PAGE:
“Interstellar” taps into that notion by imagining a world that is now in peril, one that has essentially given up those ambitious dreams while struggling just to put food on the table for its citizens. And the world that we see in “Interstellar” is strictly seen from the American point of view, with vistas straight out of what most would comfortably call “middle America.” That world is threatened by dust clouds that are filmed by Nolan and Hoyte Van Hoytema, his cinematographer, in a way that immediately invokes the horrifying images of Dust Bowl American from early in the 20th Century.
Cooper is stranded in that world (a world where children are taught that the Apollo missions were a lie), caring for his son and daughter, living with them and his father-in-law in a home that, when the dust storm hits, you almost imagine will be lifted off the ground in the same manner that we saw in “The Wizard of Oz.” But even though he has made the best of his life as a farmer, we see early on that his remains thrilled by the notions of science, space travel and technology. An early scene where he, Tom and Murphy chase an unmanned, long forgotten drone through the cornfields in their truck is thrilling, and sets the tone for a man and daughter who continue to want more out of life than the hand that the world has dealt them.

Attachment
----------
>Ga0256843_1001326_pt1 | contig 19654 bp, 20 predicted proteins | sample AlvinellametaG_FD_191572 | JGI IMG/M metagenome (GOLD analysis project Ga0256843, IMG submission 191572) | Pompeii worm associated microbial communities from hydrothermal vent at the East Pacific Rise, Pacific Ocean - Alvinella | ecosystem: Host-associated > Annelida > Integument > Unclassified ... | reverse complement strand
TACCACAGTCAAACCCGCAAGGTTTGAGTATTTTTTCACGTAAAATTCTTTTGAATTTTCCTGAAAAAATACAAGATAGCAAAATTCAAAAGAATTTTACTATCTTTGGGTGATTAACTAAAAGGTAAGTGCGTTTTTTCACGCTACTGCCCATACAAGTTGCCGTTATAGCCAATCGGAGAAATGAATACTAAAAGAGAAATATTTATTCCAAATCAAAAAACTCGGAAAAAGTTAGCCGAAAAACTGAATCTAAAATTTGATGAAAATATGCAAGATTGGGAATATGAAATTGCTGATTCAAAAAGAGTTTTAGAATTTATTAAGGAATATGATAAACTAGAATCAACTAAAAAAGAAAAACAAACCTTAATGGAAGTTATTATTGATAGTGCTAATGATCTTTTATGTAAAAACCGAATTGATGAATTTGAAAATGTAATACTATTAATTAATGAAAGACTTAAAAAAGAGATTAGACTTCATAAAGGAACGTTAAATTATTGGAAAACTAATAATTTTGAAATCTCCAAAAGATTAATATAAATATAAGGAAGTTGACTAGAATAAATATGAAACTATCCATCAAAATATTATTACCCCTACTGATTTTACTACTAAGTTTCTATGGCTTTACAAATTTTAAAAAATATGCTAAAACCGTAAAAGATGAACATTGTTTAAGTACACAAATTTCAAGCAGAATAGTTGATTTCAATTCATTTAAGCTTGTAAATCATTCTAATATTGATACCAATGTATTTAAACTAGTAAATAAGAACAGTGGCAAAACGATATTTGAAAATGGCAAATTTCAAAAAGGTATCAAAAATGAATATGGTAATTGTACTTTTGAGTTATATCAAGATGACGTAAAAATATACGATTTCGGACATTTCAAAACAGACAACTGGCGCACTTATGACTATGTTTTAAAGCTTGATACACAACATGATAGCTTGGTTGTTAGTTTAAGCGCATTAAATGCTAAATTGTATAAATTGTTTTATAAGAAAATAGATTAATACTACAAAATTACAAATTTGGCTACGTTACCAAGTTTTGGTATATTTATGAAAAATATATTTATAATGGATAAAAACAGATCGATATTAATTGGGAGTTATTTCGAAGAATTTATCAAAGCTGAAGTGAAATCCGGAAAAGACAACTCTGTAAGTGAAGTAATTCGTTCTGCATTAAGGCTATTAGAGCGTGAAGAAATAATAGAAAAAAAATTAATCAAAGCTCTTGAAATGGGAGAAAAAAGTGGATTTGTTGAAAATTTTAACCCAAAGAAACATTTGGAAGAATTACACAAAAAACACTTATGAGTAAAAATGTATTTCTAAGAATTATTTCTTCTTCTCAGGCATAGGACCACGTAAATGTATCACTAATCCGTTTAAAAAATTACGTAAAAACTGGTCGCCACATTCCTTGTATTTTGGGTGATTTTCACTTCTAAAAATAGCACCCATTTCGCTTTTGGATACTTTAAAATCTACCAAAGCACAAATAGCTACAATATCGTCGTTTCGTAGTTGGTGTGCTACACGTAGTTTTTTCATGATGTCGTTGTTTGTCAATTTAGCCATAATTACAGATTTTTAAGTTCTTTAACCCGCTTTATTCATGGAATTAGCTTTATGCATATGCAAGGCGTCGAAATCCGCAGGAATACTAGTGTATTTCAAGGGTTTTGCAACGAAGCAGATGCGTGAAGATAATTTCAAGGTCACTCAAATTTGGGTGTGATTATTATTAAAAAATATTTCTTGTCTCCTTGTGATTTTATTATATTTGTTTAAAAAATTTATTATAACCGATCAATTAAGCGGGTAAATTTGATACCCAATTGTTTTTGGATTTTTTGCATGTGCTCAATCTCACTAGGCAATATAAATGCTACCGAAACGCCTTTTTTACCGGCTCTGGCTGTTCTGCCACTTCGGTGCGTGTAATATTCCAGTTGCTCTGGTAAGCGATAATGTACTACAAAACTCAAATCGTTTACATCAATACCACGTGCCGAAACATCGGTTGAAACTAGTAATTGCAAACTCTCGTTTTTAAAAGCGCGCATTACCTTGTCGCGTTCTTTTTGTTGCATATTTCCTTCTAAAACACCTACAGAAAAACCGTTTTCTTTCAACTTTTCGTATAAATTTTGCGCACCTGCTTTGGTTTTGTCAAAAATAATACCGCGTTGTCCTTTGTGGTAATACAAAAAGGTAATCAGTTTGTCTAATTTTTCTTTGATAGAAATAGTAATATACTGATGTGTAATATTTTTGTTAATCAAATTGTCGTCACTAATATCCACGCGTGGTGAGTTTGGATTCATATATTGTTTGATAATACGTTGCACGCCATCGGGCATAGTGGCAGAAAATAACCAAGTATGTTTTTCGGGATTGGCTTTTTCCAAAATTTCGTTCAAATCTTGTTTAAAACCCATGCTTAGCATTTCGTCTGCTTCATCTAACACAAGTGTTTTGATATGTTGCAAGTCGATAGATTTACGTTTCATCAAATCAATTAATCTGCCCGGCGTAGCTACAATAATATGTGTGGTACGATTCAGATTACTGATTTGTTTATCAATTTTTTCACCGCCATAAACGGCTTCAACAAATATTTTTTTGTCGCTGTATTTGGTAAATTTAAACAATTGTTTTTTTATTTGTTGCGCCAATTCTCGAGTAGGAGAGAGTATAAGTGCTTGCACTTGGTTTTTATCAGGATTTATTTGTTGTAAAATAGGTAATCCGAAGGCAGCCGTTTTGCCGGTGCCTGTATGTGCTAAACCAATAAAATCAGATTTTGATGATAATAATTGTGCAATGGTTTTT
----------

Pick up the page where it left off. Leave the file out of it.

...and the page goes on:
It’s tricky to write about the movie in great detail without spoiling some of its most wonderful developments. Suffice to say that it turns out that NASA is still around, and that for years they have been working on a secret program to find a new home for those on Earth, in another galaxy. A mysterious wormhole near Saturn is involved, which has conveniently appeared for reasons unknown. And thus begins the great adventure of the film, as Cooper and his fellow astronauts head through the wormhole into a galaxy where they are forced to deal with realities of science such as time and relativity.